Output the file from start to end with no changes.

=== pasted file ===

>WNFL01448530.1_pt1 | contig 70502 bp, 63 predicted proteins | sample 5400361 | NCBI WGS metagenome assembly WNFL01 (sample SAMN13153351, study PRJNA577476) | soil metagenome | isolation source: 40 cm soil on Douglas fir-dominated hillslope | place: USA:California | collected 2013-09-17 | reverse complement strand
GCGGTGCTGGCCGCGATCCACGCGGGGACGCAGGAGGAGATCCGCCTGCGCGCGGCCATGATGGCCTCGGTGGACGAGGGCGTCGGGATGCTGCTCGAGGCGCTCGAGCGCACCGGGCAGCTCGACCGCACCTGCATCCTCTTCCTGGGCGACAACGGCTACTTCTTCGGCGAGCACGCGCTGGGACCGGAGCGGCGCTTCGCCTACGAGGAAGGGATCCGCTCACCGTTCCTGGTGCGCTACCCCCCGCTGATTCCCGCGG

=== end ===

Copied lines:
>WNFL01448530.1_pt1 | contig 70502 bp, 63 predicted proteins | sample 5400361 | NCBI WGS metagenome assembly WNFL01 (sample SAMN13153351, study PRJNA577476) | soil metagenome | isolation source: 40 cm soil on Douglas fir-dominated hillslope | place: USA:California | collected 2013-09-17 | reverse complement strand
GCGGTGCTGGCCGCGATCCACGCGGGGACGCAGGAGGAGATCCGCCTGCGCGCGGCCATGATGGCCTCGGTGGACGAGGGCGTCGGGATGCTGCTCGAGGCGCTCGAGCGCACCGGGCAGCTCGACCGCACCTGCATCCTCTTCCTGGGCGACAACGGCTACTTCTTCGGCGAGCACGCGCTGGGACCGGAGCGGCGCTTCGCCTACGAGGAAGGGATCCGCTCACCGTTCCTGGTGCGCTACCCCCCGCTGATTCCCGCGG